Adenborg, Ozzie-We Came To Rock: The Official Pretty Maids Journals (Book Review)

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Reviewed: January, 2022
Published: 2021, Savage Heart
Rating: 5/5
Reviewer: JP

I suspect that many North American fans like myself were first exposed to Pretty Maids with the release of the first video and single ‘Future World’ from the album of the same name.   I recall so clearly the video and the first time I saw it.  I had taped our local music video show ‘The Power Hour’ which aired on Much Music, our national music video station.  I was living in Toronto, Ontario at the time and I came home from school and watched the episode I had recorded for that day.  It had become a bit of a ritual.

When I saw ‘Future World’ I was just blown away.  It was heavy and melodic at the same time.  It had more balls, speed and power than the regular rotation of Def Leppard and Motley Crue videos but more melody and style than the same old videos by Venom that seemed to be in heavy rotation at the time.  Ronnie’s voice had grit and power, Ken Hammers guitars shredded and they looked cool to me. I watched that video a lot.

Pretty Maids, this ‘obscure’ band from Denmark quickly became one of my top bands.  I had read about them, dome positive reviews but this was my first exposure. Now in hindsight, they weren’t really ‘obscure’, they had a video and were on a major label and it was easy to find their record in the stores but compared to everyone raving about Whitesnake and Bon Jovi me and a few of the boys really loved these guys.  The bands career in North America was short-lived, with only one more album really getting any sort of attention in terms of distribution, but I always continued to follow them.   Today they remain one of my top bands and I have a pretty comprehensive collection of Pretty Maids releases.  You can imagine my delight when late in 2021 when I discovered that an uber fan had written the ultimate Pretty Maids biography. Before long I had my very own copy!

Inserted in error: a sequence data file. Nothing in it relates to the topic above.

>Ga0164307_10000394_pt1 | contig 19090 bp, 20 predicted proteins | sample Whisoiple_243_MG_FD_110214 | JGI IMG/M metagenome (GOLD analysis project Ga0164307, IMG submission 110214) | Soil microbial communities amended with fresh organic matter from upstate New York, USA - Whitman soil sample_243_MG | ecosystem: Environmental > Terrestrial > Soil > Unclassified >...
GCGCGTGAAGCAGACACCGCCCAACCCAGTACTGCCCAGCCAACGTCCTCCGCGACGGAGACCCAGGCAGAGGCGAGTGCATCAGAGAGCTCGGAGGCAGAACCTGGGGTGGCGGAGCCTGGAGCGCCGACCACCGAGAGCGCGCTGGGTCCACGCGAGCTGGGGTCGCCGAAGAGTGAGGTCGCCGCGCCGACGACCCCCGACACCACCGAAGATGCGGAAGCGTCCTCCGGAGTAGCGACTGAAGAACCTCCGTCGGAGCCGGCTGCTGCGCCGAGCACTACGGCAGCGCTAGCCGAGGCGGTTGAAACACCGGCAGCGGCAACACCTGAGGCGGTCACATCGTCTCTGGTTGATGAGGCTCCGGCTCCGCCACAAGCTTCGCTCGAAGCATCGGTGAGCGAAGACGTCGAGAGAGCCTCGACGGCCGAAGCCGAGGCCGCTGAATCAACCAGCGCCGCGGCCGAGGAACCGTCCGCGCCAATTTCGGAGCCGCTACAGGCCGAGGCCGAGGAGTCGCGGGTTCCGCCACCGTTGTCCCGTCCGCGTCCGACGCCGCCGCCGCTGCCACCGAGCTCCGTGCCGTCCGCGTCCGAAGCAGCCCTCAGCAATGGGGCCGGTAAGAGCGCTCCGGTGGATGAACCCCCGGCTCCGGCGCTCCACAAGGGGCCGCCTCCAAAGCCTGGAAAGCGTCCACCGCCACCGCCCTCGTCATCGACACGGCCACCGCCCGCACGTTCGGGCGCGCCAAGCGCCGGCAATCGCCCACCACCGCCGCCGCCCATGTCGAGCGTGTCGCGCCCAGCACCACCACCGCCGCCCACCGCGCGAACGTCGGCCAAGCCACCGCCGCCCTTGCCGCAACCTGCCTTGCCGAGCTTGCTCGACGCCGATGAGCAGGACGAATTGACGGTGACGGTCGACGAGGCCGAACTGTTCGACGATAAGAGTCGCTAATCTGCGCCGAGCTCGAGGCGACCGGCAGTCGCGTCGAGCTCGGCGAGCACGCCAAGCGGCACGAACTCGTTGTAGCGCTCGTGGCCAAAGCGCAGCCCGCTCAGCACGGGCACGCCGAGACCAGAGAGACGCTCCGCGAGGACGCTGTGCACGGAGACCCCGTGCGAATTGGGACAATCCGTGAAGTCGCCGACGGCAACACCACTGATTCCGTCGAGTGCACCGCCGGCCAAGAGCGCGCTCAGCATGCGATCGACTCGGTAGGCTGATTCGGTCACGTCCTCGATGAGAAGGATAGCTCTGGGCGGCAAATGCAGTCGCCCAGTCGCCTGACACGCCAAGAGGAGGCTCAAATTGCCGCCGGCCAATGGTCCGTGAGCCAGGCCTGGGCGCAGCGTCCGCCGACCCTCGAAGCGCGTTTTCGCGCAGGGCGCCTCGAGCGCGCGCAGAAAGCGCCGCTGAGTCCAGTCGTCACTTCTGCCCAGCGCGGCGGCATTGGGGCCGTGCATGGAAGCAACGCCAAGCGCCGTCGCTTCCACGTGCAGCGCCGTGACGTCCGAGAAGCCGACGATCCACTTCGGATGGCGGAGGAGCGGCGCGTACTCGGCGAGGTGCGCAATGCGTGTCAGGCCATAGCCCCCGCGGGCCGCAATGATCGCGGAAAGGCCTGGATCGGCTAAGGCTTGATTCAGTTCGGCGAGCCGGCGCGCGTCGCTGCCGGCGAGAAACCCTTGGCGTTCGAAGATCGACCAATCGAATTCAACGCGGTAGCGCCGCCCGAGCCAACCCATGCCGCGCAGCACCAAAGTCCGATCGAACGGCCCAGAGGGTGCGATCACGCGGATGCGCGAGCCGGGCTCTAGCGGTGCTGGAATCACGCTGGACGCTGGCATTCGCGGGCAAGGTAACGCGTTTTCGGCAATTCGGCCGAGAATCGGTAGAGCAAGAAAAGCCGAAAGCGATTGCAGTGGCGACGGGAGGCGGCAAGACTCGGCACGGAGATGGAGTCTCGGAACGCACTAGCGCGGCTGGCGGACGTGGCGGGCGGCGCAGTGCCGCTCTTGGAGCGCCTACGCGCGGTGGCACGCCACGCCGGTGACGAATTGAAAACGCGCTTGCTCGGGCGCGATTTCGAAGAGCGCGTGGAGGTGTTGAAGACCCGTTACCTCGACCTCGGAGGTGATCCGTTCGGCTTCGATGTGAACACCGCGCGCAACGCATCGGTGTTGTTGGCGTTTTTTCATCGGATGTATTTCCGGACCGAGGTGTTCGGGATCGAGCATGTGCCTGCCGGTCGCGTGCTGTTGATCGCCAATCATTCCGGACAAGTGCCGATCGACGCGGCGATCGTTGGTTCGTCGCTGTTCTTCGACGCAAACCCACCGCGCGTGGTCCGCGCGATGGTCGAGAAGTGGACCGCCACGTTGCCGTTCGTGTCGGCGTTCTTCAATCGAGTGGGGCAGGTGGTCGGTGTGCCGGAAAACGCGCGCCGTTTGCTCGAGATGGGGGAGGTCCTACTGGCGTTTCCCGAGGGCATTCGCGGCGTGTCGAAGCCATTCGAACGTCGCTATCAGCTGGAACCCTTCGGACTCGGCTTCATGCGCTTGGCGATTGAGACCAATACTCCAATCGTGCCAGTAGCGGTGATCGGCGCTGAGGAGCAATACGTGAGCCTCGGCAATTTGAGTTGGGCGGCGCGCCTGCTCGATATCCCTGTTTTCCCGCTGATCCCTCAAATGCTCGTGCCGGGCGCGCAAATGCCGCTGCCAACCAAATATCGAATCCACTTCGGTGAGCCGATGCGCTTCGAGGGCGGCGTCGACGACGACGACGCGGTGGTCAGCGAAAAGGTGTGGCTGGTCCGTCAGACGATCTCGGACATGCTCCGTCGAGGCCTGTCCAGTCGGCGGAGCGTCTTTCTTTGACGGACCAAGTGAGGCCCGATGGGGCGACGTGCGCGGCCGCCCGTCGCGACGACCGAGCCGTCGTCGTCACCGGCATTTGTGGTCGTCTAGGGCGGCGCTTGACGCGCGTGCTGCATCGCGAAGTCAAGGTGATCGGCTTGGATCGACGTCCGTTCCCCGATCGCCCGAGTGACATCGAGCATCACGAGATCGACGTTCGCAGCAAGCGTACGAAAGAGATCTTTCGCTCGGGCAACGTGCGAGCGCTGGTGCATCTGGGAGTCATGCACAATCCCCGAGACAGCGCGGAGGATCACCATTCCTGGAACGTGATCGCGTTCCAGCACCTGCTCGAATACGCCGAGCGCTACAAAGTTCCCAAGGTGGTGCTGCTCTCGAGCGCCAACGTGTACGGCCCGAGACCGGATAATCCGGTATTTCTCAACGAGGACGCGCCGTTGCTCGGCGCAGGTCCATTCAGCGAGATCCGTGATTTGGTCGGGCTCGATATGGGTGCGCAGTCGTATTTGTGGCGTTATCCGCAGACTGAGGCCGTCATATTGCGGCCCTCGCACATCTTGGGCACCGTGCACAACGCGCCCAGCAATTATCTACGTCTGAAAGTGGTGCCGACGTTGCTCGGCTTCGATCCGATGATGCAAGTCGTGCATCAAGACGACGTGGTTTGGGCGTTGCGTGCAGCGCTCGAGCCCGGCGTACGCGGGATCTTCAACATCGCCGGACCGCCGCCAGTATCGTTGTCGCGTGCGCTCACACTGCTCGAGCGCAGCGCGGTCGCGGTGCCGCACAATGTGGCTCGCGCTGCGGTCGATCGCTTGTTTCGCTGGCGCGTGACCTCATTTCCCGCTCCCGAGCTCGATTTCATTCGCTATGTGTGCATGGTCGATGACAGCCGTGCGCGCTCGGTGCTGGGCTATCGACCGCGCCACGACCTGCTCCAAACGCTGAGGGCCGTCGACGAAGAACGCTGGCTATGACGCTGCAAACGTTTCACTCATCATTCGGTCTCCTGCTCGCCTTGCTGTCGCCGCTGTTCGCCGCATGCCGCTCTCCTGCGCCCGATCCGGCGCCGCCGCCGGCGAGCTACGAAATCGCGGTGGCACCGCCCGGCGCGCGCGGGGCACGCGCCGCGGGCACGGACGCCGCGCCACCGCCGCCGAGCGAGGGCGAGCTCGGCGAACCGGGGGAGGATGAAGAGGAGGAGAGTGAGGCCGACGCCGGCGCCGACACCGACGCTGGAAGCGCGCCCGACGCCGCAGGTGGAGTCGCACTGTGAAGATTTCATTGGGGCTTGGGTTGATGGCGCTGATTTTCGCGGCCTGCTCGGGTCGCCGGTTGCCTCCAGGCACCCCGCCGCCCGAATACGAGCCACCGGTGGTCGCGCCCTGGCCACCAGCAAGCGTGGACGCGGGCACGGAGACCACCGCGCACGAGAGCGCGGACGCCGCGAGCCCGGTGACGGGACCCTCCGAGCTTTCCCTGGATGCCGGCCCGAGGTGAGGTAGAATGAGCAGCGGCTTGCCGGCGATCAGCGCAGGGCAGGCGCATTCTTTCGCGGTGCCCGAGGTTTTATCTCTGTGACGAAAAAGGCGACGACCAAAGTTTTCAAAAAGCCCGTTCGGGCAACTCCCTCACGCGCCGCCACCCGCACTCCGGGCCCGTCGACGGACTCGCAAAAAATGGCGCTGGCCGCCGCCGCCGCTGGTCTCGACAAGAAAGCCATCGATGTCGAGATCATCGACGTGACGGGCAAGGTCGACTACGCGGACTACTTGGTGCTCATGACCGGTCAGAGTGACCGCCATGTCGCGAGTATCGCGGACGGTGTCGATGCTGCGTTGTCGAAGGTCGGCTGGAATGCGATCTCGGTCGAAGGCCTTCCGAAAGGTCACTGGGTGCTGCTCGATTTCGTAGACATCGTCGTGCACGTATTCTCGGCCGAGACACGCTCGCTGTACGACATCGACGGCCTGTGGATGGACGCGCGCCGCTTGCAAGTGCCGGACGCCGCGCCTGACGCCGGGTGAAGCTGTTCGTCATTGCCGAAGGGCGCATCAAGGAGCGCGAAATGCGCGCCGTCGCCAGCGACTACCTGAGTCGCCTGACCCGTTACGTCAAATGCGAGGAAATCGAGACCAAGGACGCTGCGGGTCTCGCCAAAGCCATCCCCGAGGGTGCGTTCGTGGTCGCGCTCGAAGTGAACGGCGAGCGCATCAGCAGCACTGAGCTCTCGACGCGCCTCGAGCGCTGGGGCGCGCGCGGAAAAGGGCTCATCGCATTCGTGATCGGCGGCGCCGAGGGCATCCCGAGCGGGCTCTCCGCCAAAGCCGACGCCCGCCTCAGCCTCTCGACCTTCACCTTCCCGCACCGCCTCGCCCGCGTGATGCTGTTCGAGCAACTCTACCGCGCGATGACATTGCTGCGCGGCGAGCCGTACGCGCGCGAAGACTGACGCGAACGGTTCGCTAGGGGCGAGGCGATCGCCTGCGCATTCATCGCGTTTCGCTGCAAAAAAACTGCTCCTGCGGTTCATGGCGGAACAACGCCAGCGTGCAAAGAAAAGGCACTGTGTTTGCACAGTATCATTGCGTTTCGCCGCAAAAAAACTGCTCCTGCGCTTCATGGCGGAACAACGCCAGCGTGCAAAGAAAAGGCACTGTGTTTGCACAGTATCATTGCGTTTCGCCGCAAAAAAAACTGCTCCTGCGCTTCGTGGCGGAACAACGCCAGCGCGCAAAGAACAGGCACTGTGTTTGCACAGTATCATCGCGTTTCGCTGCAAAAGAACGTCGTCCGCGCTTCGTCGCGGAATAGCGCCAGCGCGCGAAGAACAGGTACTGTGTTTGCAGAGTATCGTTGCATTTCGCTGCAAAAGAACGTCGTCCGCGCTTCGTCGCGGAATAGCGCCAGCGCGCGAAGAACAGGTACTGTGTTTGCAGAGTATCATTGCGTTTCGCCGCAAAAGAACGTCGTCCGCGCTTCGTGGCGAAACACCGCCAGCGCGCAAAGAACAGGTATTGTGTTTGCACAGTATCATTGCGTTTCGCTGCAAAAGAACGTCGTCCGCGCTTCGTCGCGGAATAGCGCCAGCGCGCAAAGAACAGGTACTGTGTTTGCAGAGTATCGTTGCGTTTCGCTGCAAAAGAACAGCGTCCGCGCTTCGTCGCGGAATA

Ozzie Adenberg is a Swede who happens to love the band and she has created the ultimate tribute called WE CAME TO ROCK! THE OFFICIAL PRETTY MAIDS JOURNALS and let me tell you it is a gorgeous publication. It is celebrating 40 years of the band and the timing could not be better.

This is clearly a lifetime labour of love.   This massive, hard cover coffee table book is over 370 pages long, printed in full colour on glossy paper. It’s unique shape makes it stand out as well. This has everything you could ever want to know and more.  I mean everything; a massive and comprehensive discography, a tour history/gig guide all 600+ gigs of where and when, all the songs, interviews, reviews and more.  We get an overview of the bands massive popularity in Japan. We get an analysis of the many cover songs they have done over the years. There is also a bibliography, notes, intro, outro and so on.   The whole thing is anchored by the biography of the band which is full endorsed and authorized. The actual biography itself is over 160 pages long, album by album, from Day One.

The level of detail is almost obsessive, down to which flights the band took to shows, which hotel they stayed at, where they ate; it is obvious someone smart kept all the old tour itineraries and spun them into good use.  The whole idea started years ago by Ozzie as a casual guide for fans in the Denmark area but it grew and grew into the monster that it is today. Thanks to this book, the really die-hard can now go look at the houses where various members grew up or read about what bullet train the band took in Japan back in 2001. I found ,as a North American fan, it was so interesting to read about all the success they had; big budget video shoots, press tours, photo shoots for magazines, countless interviews, how many rock mags they graced the cover of; the complete package.